The paths of the automotive history have taken us to the headquarters of Zagato situated north of Milan, Italy. In the city of Rho near the Autostrada the historical facility was built in 1960 and saw the birth of models like the Lancia Flaminia Sports, Appias, Flavias, Giulia TZs, Fulvia Sport, Alfa Junior Z and the Maserati Spider. It houses the history of a coachbuilder with a premises occupying an area of 23,000 square meters, of which 11,000 square meters are covered.
The company was established at the end of the World War I by Ugo Zagato who started his business in the aerospace industry. He founded his company in 1919 and decided to transfer his aeronautical skills from the sky to the roads. Zagato received many requests for cars with his advanced technical and stylistic features. Italian brands like Alfa Romeo, Fiat and Lancia immediately realized the advantages of his rakish, streamlined designs.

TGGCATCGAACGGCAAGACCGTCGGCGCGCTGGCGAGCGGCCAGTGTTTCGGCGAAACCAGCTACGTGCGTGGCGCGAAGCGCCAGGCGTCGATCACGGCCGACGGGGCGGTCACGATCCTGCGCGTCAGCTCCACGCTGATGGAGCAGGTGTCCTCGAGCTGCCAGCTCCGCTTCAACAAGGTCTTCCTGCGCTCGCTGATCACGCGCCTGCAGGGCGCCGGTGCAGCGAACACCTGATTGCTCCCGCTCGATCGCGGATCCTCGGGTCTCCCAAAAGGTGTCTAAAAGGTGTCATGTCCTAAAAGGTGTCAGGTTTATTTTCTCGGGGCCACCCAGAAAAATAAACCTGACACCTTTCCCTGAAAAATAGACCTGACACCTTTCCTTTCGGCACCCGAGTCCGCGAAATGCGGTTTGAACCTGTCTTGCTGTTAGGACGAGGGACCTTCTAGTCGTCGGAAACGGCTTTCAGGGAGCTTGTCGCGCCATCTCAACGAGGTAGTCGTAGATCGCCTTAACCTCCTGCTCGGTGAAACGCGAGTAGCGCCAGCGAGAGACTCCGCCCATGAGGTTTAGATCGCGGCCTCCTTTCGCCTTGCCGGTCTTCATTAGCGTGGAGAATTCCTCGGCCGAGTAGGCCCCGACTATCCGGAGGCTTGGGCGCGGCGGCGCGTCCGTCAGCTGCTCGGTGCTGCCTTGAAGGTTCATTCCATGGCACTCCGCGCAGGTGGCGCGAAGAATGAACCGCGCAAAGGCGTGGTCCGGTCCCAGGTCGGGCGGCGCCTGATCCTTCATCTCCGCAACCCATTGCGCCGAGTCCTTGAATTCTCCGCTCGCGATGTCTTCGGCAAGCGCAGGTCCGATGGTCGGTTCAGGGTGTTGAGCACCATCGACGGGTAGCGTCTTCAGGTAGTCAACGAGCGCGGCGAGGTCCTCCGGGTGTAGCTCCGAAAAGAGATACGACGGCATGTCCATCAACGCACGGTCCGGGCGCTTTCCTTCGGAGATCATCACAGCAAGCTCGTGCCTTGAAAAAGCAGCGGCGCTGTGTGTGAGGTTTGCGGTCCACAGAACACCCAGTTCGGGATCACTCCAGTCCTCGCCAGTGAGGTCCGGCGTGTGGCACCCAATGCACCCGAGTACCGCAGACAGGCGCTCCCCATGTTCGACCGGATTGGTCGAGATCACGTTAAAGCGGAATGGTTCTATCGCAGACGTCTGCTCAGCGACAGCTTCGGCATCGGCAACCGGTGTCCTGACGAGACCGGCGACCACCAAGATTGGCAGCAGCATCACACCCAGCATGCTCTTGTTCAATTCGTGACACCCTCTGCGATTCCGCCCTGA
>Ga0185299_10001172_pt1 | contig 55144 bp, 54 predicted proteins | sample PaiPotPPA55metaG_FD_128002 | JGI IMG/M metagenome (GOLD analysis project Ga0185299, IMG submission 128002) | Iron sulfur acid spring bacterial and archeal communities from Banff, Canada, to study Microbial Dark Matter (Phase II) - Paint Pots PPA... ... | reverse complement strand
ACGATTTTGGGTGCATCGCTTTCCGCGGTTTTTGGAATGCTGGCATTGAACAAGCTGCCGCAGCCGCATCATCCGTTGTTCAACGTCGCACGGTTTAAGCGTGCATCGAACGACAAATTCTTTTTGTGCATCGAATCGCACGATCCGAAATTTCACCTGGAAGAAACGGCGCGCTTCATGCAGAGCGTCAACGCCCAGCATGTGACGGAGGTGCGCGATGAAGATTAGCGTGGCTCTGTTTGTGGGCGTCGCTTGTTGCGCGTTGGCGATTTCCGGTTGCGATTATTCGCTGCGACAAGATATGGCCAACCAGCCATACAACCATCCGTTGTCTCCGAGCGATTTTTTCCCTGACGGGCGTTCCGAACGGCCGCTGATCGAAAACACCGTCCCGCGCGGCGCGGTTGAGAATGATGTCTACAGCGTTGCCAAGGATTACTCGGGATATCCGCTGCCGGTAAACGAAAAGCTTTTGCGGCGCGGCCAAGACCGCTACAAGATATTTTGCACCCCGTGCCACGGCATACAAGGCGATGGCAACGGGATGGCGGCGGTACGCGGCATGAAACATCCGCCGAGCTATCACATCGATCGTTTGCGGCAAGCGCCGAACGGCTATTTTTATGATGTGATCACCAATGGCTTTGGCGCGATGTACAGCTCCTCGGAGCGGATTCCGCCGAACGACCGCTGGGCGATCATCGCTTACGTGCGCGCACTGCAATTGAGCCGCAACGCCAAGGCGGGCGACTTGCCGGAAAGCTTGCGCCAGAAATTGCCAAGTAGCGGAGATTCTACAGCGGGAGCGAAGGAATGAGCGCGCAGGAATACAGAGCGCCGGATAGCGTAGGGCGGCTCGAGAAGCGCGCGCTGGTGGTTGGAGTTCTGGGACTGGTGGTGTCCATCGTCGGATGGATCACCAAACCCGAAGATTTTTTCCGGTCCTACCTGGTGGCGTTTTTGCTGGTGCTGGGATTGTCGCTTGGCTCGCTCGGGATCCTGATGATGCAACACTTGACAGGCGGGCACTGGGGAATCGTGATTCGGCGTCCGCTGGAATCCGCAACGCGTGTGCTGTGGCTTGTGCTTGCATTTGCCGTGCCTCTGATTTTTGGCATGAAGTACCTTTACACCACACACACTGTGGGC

After some pristine luxury bodies on Bugattis, Isotta Fraschinis, Fiats and Italas he soon converted to races aiming to dress cars with a special superlight body that recalled unmistaken the shape of an airplane. Legendary racing cars were created from these collaborations, such as the Alfa Romeo 1500, the 1750 Gran Sport, and the 2300 8C of the Scuderia Ferrari, which was managed by Enzo Ferrari himself. Powerful Vittorio Jano’s Alfa engines and Zagato’s light and aerodynamic bodies created a perfect match: Zagato Alfas were the most successful cars of this period.
At the time of Second World War, Ugo Zagato abandoned his Milanese home and sought refuge on the shores of Lake Maggiore, but continued his work. After the war his avant-garde styling, together with lightweight and wind-cheating lines were main features of Zagato’s models build by leading sports car manufacturers. That’s the period of “panoramica” bodies which were fitted upon several Fiat, Lancia, Ferrari, MG and Maserati chassis. Aiming to maximum lightness and performance, these cars were fast during races but also suitable for a “gentle” driving along public roads. They were involved in a specific class that became a real “philosophy” in the way of building: the Gran Turismo.